In the worst-case scenario, sea levels could even be 5.4 metres higher in 2300, compared to sea levels today.

Yet tide gauge records at Newlyn the Ordnance Datum for England show Below a virtual straight line trend. Prior to about 1830 all tidal data is by proxies of varying validity so graphs going back centuries need treating with a degree of "Caution" With Newlyn it is only an assumption that the ground is stable and the datum point is fixed. Prior to accurate surveying again proxy data must be used. https://notalotofpeopleknowthat.files.wordpress.com/2017/07/image41.png
The original data is here:
https://www.tandfonline.com/doi/full/10.1080/01490419.2015.1121175
We left the little ice age around 1850. I wonder how long it takes the oceans to respond by way of thermal expansion? Even ocean temperature measurements are not always what they seem, as shown below https://www.sciencedaily.com/releases/2019/07/190717142639.htm    The above takes no account of ocean currents and they show significant temperature variation. I know first hand if you walk 100m down the beach/desert to the sea in the Namib desert the air temperature drops significantly due to the Benguela current.
I do not have an issue with climate change, I have an issue with scare stories and blaming everything entirely on the anthropogenic component.


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Subject: RE: climate crisis - how do we go from here?
From: Backwoodsman
Date: 29 Oct 19 - 11:41 AM

”Now you're making a statement, using very selective and partial statistics,”

Yes, it’s the standard modus operandi of a troll. He’s a PoW who’s best completely blanked.


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Subject: RE: climate crisis - how do we go from here?
From: matt milton
Date: 29 Oct 19 - 10:50 AM

As you say, tedious but necessary. Otherwise an observer could stumble across a thread like this one and conclude there might something in said troll's rumblings.


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Subject: RE: climate crisis - how do we go from here?
From: Steve Shaw
Date: 29 Oct 19 - 10:19 AM

The science of climate change does not take into account extreme events in isolation. They have always occurred and always will. What matters is patterns emerging with regard to their increasing frequency and intensity. One very severe hurricane demonstrates very little about climate change. A pattern over several decades of hurricanes increasing in frequency and intensity is relevant. I can't tell you how many people told me during the Beast from the East (a short cold snap in the UK at the end of winter in 2018) that it proved that global warming was rubbish. Matt, it's tedious but necessary to keep on making this very basic point to naysayers who present their facile "arguments." Yes, don't feed the troll.


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Subject: RE: climate crisis - how do we go from here?
From: Mossback
Date: 29 Oct 19 - 10:05 AM

Matt- Don't feed the troll, eh?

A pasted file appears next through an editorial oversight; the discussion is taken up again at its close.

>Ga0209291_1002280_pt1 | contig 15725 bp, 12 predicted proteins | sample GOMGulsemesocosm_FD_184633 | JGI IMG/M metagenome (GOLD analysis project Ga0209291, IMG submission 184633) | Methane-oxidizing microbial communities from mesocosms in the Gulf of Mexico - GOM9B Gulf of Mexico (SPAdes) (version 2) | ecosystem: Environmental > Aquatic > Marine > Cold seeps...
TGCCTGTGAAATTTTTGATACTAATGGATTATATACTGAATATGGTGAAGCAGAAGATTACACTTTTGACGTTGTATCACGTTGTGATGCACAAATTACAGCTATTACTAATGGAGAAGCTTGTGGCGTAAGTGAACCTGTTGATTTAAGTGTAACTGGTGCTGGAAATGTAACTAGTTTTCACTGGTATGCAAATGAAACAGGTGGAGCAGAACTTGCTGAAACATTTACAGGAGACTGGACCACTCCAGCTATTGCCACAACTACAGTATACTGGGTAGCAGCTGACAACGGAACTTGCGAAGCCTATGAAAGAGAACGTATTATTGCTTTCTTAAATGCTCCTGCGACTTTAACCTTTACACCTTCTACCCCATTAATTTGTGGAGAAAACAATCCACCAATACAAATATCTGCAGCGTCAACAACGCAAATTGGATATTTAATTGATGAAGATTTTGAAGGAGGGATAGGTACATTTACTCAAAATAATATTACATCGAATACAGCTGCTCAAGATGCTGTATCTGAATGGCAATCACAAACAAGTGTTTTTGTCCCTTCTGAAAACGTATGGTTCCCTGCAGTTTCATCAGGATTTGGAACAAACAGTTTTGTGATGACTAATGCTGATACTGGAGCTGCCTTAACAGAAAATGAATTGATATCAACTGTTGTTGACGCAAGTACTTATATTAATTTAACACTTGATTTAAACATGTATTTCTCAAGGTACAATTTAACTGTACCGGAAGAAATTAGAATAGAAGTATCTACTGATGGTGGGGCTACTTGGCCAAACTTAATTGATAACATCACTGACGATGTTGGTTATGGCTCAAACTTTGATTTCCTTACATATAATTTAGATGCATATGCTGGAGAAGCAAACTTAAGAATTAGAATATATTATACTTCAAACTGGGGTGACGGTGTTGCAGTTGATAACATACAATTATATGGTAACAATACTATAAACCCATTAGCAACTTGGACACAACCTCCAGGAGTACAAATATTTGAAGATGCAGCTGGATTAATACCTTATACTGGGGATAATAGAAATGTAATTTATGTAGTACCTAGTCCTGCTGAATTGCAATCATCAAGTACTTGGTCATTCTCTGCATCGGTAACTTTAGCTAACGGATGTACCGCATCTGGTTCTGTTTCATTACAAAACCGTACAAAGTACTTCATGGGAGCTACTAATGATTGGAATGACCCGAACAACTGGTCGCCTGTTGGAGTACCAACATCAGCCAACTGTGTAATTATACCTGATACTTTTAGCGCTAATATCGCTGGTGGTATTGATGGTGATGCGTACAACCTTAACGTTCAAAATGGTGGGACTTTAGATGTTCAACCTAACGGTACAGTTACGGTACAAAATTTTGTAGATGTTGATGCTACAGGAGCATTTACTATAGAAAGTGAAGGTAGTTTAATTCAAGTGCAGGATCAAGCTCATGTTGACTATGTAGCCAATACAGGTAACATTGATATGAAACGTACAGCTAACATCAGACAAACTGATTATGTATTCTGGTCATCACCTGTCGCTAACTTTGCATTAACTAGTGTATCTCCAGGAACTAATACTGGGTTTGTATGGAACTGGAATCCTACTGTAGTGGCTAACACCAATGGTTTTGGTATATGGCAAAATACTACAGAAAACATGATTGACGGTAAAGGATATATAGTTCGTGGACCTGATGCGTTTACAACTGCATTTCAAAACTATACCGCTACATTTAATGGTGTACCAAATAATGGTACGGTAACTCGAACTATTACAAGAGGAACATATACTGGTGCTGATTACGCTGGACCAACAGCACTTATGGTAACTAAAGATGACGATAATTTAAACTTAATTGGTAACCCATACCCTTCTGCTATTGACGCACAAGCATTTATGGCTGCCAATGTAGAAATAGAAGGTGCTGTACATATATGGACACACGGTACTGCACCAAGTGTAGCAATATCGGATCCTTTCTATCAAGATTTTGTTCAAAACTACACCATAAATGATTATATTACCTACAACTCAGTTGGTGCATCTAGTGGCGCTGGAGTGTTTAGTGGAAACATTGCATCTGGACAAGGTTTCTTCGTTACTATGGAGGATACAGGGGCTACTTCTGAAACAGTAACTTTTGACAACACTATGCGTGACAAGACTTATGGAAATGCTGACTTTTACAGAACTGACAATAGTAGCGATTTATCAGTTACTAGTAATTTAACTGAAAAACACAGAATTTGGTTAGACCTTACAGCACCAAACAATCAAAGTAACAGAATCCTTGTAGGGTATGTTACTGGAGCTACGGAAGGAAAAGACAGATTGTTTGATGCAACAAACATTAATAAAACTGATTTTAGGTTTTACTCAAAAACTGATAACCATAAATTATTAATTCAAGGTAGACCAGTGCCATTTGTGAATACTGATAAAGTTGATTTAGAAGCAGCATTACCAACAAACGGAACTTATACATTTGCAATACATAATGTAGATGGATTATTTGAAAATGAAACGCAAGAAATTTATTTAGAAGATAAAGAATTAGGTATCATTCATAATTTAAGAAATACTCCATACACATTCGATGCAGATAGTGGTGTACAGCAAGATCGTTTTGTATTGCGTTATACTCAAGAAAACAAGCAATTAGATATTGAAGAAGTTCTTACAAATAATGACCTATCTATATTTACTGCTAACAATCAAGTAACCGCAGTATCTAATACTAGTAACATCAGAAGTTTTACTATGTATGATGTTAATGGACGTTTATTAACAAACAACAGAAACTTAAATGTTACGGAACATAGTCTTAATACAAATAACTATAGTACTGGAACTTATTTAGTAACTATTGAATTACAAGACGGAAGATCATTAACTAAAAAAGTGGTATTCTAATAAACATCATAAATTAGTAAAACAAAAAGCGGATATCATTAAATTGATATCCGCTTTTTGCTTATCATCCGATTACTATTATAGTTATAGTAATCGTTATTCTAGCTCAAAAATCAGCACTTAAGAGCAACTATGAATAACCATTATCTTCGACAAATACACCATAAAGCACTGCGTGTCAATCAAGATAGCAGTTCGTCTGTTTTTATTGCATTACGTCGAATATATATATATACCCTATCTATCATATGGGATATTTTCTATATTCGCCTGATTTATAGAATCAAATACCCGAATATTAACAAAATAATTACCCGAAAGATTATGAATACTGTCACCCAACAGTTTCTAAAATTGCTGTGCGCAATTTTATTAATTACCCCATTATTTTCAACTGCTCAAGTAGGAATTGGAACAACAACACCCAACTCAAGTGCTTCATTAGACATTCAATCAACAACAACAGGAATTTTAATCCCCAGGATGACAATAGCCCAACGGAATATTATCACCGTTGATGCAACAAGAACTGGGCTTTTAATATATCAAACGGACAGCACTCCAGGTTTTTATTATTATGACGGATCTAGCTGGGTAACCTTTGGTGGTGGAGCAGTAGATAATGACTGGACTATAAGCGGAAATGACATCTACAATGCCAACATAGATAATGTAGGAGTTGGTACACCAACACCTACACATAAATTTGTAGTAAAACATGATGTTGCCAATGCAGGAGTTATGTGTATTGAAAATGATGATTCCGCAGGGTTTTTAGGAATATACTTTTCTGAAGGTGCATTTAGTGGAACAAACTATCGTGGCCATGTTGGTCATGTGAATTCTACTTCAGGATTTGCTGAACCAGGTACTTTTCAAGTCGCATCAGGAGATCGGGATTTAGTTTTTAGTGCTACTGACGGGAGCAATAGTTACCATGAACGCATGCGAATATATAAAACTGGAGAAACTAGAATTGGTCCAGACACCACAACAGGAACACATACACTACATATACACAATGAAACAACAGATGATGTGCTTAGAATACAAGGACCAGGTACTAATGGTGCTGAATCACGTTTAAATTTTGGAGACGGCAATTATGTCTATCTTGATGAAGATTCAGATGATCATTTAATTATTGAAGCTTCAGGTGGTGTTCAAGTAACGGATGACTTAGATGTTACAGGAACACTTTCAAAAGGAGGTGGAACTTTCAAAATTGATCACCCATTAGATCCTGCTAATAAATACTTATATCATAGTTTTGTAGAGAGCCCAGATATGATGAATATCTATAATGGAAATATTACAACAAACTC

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Subject: RE: climate crisis - how do we go from here?
From: Donuel
Date: 29 Oct 19 - 09:18 AM

Being sold down the river is an old story
but when the rich lose their money
things change in a hurry.

Oil Barons don't believe that their money
buys nothing when there's
no viable Earth,

Money's bound to buy something.
Amber waves of grain, fish in the sea,
the trees with low hanging fruit.

They think their money will always protect them
When fortunes won't buy comfort, safety and food,
climate denying will suddenly end.


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Subject: RE: climate crisis - how do we go from here?
From: matt milton
Date: 29 Oct 19 - 07:34 AM

Iains: just what do you actually believe in?

The last thing you posted to was a solar cycle hypothesis predicting there might be a 'Little Ice Age' around the corner.

Before that you posted a link to a feature ridiculing the predictions of climate scientists, scoffing at, among other things, predictions from the 1970s of global cooling.

Now you're making a statement, using very selective and partial statistics, suggesting that a warming climate isn't a bad thing.


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Subject: RE: climate crisis - how do we go from here?
From: Stanron
Date: 29 Oct 19 - 06:14 AM

That's an interesting point but it's only part of the picture. Rising temperature leads to rising sea levels and islands ceasing to be islands. Loss of habitat numbers will be nowhere near the numbers of deaths from a bad winter but it will be devastating to the displaced people and difficult for the societies that take them in. Even a small increase in sea temperature can kill huge swathes of coral and it's dependent inhabitants.

I belong to the group who think that there are far far far too many humans alive on the planet right now. I have this sneaking suspicion that global warming might be the planet's attempt to redress it's damaging infection of swarming humans. We aren't going to do it ourselves are we?


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Subject: RE: climate crisis - how do we go from here?
From: Iains
Date: 29 Oct 19 - 04:51 AM